Salmon Plan Approved Allowing More Water Over Columbia River Dams
A federal judge has approved a plan to spill more water through dams in the Columbia River Basin this spring.
It’s part of an ongoing lawsuit over how to manage dams to protect threatened and endangered salmon and steelhead.
Last year, U.S. District Court Judge Michael Simon ordered dam managers to develop a plan to spill more water on the Columbia and Snake rivers to help fish.
Spilling more water means generating less power, which could raise the price of electricity.
EarthJustice attorney Todd True represents the plaintiffs in the lawsuit, including conservation groups, the state of Oregon and the Nez Perce Tribe. He says spilling more water will help move baby salmon downriver toward the ocean while avoiding dangerous turbines.
“It’s something we can do immediately that will help salmon that are on the brink of extinction,” he said. “The federal agencies have refused to provide spill at this level in the past so the court has ordered them to do that.”
The court ordered as much spill as the law allows. State laws set limits on how much water can be spilled over dams before the gases produced in the process may become harmful to fish.
Dam managers with the U.S. Army Corps of Engineers submitted their new spill plan to the court last month. They will start spilling more water through dams in April.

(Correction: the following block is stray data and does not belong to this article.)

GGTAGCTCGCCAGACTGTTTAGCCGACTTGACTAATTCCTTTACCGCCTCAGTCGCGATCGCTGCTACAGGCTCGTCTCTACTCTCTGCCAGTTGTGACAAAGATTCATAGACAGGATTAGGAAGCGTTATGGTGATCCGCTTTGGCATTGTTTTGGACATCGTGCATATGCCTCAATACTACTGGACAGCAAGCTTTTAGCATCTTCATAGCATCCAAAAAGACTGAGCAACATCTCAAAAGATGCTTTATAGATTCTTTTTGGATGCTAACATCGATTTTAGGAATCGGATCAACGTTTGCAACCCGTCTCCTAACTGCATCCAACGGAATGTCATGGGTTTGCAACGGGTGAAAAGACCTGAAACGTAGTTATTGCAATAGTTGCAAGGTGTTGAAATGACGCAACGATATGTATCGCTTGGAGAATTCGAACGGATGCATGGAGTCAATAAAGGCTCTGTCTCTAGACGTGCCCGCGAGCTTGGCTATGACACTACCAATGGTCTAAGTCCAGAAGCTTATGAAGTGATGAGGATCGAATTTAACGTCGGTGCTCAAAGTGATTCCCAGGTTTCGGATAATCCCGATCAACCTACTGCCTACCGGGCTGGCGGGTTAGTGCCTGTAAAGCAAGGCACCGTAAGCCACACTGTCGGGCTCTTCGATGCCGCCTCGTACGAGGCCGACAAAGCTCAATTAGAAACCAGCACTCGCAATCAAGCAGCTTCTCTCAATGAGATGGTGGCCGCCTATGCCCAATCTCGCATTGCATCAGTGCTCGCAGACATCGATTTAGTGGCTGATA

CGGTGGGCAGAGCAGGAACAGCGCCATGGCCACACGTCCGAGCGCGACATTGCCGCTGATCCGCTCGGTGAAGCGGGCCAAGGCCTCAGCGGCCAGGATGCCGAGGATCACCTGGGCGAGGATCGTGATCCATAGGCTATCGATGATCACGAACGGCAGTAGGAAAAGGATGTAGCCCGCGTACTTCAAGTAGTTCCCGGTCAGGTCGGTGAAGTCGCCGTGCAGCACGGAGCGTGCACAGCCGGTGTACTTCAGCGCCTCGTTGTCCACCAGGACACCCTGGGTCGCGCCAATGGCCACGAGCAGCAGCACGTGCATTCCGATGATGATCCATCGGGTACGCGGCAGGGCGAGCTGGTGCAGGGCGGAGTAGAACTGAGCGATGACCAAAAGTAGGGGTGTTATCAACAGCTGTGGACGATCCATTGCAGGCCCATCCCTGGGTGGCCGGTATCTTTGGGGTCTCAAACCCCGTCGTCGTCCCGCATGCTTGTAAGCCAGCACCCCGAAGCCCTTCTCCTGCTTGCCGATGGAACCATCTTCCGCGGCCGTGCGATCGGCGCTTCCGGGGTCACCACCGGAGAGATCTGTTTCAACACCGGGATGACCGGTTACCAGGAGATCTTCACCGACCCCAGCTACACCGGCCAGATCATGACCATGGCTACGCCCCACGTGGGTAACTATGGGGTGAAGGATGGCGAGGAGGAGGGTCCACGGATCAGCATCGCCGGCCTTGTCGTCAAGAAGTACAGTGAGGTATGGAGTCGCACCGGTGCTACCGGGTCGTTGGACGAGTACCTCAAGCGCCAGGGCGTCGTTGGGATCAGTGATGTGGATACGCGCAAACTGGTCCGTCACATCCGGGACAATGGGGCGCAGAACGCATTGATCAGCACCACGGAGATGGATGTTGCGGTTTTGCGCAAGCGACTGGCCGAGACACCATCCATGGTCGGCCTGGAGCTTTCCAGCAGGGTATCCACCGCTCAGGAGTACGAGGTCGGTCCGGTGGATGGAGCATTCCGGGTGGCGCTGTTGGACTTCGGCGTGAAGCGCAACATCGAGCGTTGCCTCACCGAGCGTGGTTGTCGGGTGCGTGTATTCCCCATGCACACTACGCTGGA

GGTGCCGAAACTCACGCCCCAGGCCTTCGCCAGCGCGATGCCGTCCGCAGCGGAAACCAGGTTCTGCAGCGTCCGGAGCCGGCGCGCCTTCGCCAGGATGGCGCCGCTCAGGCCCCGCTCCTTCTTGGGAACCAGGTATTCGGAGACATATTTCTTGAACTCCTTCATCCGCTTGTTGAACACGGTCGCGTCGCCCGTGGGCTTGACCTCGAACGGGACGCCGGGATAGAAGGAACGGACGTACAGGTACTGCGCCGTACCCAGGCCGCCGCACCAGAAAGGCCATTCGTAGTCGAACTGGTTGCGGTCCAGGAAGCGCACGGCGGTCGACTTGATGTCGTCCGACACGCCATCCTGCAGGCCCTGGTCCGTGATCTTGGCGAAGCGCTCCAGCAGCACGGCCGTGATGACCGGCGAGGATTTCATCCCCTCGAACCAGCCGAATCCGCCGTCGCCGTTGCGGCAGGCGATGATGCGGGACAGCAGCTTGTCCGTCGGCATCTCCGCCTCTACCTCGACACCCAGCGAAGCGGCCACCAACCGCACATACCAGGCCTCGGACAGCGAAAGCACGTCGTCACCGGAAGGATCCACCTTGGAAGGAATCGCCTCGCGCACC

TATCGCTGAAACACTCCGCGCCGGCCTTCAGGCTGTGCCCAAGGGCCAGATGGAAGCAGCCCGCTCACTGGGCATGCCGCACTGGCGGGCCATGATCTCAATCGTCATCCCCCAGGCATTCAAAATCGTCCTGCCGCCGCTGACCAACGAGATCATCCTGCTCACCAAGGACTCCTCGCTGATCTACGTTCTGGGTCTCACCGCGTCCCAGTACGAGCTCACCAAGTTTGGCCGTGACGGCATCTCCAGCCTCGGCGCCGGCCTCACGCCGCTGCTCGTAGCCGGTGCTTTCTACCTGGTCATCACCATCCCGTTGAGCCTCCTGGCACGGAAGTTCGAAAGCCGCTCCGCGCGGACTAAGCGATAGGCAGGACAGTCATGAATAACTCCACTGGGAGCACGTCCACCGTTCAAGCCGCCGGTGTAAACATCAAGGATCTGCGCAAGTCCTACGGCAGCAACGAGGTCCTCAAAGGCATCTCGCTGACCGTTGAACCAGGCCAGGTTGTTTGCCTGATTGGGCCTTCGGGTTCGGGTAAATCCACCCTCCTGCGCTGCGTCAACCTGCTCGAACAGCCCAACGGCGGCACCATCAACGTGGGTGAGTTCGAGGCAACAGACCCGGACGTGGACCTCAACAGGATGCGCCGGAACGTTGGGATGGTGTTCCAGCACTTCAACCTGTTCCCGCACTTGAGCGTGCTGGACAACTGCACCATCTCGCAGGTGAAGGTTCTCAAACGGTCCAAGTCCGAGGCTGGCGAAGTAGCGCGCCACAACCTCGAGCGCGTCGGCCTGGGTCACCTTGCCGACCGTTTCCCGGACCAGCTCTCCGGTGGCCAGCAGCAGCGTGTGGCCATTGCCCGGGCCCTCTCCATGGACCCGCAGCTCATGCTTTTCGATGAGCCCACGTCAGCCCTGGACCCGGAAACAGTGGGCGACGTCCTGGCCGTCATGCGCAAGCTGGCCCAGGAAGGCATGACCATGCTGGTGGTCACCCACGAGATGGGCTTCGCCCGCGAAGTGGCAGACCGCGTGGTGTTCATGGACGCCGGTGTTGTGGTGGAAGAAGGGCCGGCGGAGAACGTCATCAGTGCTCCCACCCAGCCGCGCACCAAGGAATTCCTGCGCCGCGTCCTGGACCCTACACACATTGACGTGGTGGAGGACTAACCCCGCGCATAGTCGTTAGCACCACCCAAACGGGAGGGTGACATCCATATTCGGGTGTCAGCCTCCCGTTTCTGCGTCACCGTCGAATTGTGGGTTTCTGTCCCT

Copyright 2018 Earthfix
Cormorants by the thousands have taken up residence under the landmark Astoria-Megler Bridge over the Columbia River. Their poop can corrode the bridge and that is unacceptable to the Oregon and Washington transportation departments. But what actions to take against the protected birds and whose responsibility that is are up in the air. Continue Reading In Astoria, Cormorant Birds Take Over Iconic Bridge, And Salmon Below Are On The Menu
A team of researchers presented their findings on Tuesday to the Northwest Power and Conservation Council. In short, they said, salmon can survive in the upper reaches of the Columbia Basin, and fish passage needs to happen above Chief Joseph and Grand Coulee dams. Continue Reading Tribes Say Fish Passage Above Grand Coulee Dam Is Possible
The fight to save Columbia River salmon could hinge on a major battle taking place in the basin’s biggest reservoir. It pits biologists against a fish: The invasive northern pike. Continue Reading The Fight Is On To Save Columbia River Salmon From A Toothy Invader